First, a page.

Tampa Bay Rays welcome more than a dozen players, manager to first workout at home field

As Major League Baseball begins its most crucial week yet in hopes of salvaging a 2020 season, a quiet but not insignificant gathering took place in Florida.

Some 14 Tampa Bay Rays entered Tropicana Field in pairs, stayed away from the batting cage and weight room, but nonetheless got in a workout Monday afternoon under the watchful eye of their manager — perhaps the most formal gathering of big leaguers in their home ballpark since the COVID-19 pandemic cast the season in doubt.

The group included All-Star outfielder Austin Meadows, shortstop Willy Adames and new outfielder Manuel Margot, according to the Tampa Bay Times.

The players had their temperatures checked upon entry and wore masks into the stadium, but could remove them during their workout. The team improvised a number of free weights and plyometric stations for the players, who are among a group that remained in the Tampa area after their spring training site in Port Charlotte, Florida was closed more than two months ago.

It’s good to be back. pic.twitter.com/7jx0HTN8na

“It felt good, but it was still odd,” Rays manager Kevin Cash said on a Zoom call with Tampa media, per The Athletic. “I didn’t go up and handshake anybody or give anybody a hug. When you haven’t seen someone in that long, you’re probably doing that, so that was odd.

"But we certainly respect the situation and what’s at stake. We’re going to do what we’re asked. It was a step in the right direction and it was good to see smiling faces.”

WILL YOUR MLB TEAM PLAY AT HOME?: A team-by-team look

Tuesday, MLB is expected to extend an economic proposal to players in hopes of beginning the season in early July. The sides have already reviewed a 67-page document regarding health protocols, with players expected to respond to that soon.

With a second spring training expected to commence by mid-June, some teams have opened spring facilities and home ballparks, subject to social-distancing guidelines in their areas. While an agreement on player pay and health may not be hammered out immediately, players and teams must ramp up in earnest with the anticipation that they’ll need to be ready soon.

“If those dates are actuality,” Cash told reporters, “e probably need to get going a little bit and starting some more aggressive type of routine. I think this was a really good start for a first day and a first week."

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These Duke doctors are working with NFL, Big 12 to mitigate coronavirus spread among teams

In the more than two months since the suspension of all NBA activities ushered in an unprecedented era without sports, professional leagues and the NCAA have turned from preventative health measures to evaluating when, where and under what conditions teams could safely return to normal activities without increasing the possibility of an outbreak of the coronavirus strain.

The question is uniquely pressing for teams in the NFL, which may have had the luxury of thus far avoiding any major, coronavirus-caused disruptions to the league's annual schedule — the April draft was held with teams working remotely — but must now create guidelines for juggling larger rosters and the physicality of practice along with the renewed daily interaction between players, coaches, trainers and support staffers.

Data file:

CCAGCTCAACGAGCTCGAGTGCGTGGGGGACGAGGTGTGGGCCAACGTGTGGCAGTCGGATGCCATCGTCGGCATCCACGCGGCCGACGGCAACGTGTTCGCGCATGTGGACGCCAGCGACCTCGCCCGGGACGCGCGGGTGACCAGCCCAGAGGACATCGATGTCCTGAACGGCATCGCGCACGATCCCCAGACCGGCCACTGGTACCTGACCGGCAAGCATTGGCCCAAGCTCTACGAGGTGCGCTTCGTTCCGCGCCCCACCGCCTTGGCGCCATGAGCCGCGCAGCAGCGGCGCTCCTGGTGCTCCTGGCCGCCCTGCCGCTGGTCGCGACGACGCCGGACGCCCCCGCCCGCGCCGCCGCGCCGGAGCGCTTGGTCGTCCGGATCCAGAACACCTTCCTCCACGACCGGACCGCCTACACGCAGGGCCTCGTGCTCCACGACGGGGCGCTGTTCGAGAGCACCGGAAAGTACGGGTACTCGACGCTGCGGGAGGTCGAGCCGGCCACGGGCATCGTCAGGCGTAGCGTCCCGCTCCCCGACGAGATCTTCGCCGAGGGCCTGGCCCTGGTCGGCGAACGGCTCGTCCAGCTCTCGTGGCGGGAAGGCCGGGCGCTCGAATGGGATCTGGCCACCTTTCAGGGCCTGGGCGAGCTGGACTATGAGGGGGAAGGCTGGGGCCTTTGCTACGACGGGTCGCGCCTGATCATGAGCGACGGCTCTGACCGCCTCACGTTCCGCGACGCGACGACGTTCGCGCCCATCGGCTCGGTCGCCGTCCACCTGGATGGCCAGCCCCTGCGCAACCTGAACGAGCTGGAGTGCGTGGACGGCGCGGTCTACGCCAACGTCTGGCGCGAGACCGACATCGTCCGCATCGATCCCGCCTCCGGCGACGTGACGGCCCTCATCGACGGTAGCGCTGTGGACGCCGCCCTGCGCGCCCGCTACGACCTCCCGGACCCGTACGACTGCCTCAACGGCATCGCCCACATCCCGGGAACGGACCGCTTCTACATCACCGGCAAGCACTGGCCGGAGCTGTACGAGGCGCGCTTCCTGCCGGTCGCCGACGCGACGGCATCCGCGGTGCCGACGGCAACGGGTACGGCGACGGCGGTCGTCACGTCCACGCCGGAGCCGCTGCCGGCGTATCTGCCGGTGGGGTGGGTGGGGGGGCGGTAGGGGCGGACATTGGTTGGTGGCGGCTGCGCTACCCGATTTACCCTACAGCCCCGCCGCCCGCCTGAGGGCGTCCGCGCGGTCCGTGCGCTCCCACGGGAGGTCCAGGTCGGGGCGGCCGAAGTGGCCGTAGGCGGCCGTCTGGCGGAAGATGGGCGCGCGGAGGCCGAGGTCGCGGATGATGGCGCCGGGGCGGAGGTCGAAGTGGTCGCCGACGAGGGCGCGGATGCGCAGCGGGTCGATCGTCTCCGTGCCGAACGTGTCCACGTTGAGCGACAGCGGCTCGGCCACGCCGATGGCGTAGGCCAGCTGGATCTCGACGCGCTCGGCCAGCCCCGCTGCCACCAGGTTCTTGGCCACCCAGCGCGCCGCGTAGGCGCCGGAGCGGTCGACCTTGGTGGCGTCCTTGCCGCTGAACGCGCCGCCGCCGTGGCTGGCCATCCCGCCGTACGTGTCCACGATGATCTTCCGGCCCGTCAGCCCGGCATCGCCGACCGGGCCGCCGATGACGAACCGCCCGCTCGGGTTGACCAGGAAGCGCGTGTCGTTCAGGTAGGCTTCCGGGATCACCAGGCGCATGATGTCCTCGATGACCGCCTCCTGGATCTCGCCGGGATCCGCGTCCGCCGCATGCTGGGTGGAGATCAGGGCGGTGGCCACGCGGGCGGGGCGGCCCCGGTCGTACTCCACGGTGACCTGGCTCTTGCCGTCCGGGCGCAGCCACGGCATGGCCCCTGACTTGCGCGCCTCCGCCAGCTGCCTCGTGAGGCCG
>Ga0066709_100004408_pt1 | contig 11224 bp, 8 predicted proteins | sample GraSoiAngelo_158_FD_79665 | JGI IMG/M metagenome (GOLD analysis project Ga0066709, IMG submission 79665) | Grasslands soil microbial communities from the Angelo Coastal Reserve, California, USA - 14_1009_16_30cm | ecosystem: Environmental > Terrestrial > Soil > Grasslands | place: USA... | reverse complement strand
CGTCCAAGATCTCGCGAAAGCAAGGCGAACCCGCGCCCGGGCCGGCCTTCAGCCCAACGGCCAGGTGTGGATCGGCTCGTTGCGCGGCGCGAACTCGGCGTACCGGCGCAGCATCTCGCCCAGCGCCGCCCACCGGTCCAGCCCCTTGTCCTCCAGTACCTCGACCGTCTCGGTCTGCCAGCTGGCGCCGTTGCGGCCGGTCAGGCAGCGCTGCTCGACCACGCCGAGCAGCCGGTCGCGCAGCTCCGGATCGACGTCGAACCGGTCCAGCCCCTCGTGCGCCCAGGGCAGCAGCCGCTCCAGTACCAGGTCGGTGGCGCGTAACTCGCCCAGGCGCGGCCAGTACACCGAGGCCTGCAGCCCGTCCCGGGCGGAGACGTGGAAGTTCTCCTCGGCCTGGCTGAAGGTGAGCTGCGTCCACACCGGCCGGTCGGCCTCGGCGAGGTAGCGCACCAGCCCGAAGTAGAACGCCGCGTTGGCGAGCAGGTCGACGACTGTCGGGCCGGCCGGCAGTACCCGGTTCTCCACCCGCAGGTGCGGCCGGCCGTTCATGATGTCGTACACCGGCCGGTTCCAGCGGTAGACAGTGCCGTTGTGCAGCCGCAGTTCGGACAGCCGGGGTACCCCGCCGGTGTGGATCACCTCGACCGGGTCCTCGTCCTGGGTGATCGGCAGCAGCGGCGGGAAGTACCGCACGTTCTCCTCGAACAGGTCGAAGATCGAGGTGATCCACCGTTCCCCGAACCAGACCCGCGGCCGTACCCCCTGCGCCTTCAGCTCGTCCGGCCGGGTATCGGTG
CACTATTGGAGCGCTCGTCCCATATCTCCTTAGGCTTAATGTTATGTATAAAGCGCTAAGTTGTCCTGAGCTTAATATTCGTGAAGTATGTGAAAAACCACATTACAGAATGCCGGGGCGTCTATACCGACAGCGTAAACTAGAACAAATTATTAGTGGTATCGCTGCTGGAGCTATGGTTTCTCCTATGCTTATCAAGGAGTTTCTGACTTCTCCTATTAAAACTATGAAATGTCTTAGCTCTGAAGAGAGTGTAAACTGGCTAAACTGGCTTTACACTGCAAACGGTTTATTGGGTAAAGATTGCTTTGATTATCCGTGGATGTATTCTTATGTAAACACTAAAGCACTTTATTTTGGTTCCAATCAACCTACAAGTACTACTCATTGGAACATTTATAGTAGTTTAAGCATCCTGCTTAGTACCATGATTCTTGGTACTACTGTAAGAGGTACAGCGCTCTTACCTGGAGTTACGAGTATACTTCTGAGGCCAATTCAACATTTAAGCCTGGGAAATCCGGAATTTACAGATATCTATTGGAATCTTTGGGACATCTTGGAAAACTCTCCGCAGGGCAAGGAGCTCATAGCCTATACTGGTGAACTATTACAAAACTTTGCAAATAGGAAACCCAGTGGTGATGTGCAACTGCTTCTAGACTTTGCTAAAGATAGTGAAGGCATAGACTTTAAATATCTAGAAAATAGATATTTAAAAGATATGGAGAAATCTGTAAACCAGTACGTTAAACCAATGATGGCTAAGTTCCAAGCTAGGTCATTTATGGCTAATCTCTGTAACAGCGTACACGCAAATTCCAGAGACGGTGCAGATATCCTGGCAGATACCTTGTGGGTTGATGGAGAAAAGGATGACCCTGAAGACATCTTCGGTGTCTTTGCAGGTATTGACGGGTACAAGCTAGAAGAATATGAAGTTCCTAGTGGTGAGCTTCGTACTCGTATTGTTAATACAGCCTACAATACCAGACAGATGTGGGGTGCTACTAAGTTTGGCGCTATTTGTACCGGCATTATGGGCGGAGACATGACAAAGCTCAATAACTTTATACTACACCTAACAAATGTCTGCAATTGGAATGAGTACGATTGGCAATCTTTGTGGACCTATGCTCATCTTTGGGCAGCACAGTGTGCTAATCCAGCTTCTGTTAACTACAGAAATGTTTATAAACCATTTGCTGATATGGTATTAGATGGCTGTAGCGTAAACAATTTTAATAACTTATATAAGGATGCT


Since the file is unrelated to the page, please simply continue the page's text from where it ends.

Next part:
To help steer the response to COVID-19 and provide recommendations for transitioning back into traditional team activities, the NFL has turned to Infection Control Education for Major Sports, or ICS,an independent organization run by two Duke University infectious-disease doctors, Deverick Anderson and Christopher Hostler.

Arizona Cardinals head coach Kliff Kingsbury, left and shown in 2019, may be able to hold a practice with Kyler Murray and other players in the coming weeks. (Photo: Matt York, AP)

As teams begin to ease into drastically altered preparations for the upcoming season, ICS has been the league's go-to source for how to mitigate the spread of the coronavirus through testing, disinfection and environmental distancing.

"Sports teams and leagues have an acute need at this moment, and that is specifically related to COVID and how to reopen," Anderson told USA TODAY Sports. "We believe that these teams can benefit from this type of systematic implementation of best practices moving forward."

The NFL faced a similar situation seven years ago, when a series of potentially fatal staph infections, known as MRSA, spread through the Tampa Bay Buccaneers' locker room. One of the players infected, kicker Lawrence Tynes, cited unsanitary conditions in later suing the franchise, and settled for an undisclosed sum.

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To help steer the league's response to MRSA, the NFL leaned on the expertise of the Duke Infection Control Outreach Network, or DICON, which had been providing the league with educational newsletters related to stemming the spread of infectious diseases. After pitching the NFL on installing systemic, league-wide guidelines, DICON entered into a contract as the league's infection-prevention experts.

Anderson and Hostler, who consulted extensively with the NFL as part of DICON's team of experts, formed ICS  when the coronavirus started to spread in the U.S. as a separate and distinct entity as inquiries from major sports leagues increased with the rise of COVID-19.

The company is under contract with the NFL and the Big 12 Conference, and has held conversations with at least eight other professional or college leagues, including Major League Baseball, which is considering a shortened regular season beginning in July.

"They have been part of committees and working groups that are looking really at every aspect of our operation and our response to COVID, from advising us on how we conducted the draft to how we were able to reopen clubs’ facilities to now helping us think about player safety," said Allen Sills, the NFL's Chief Medical Officer.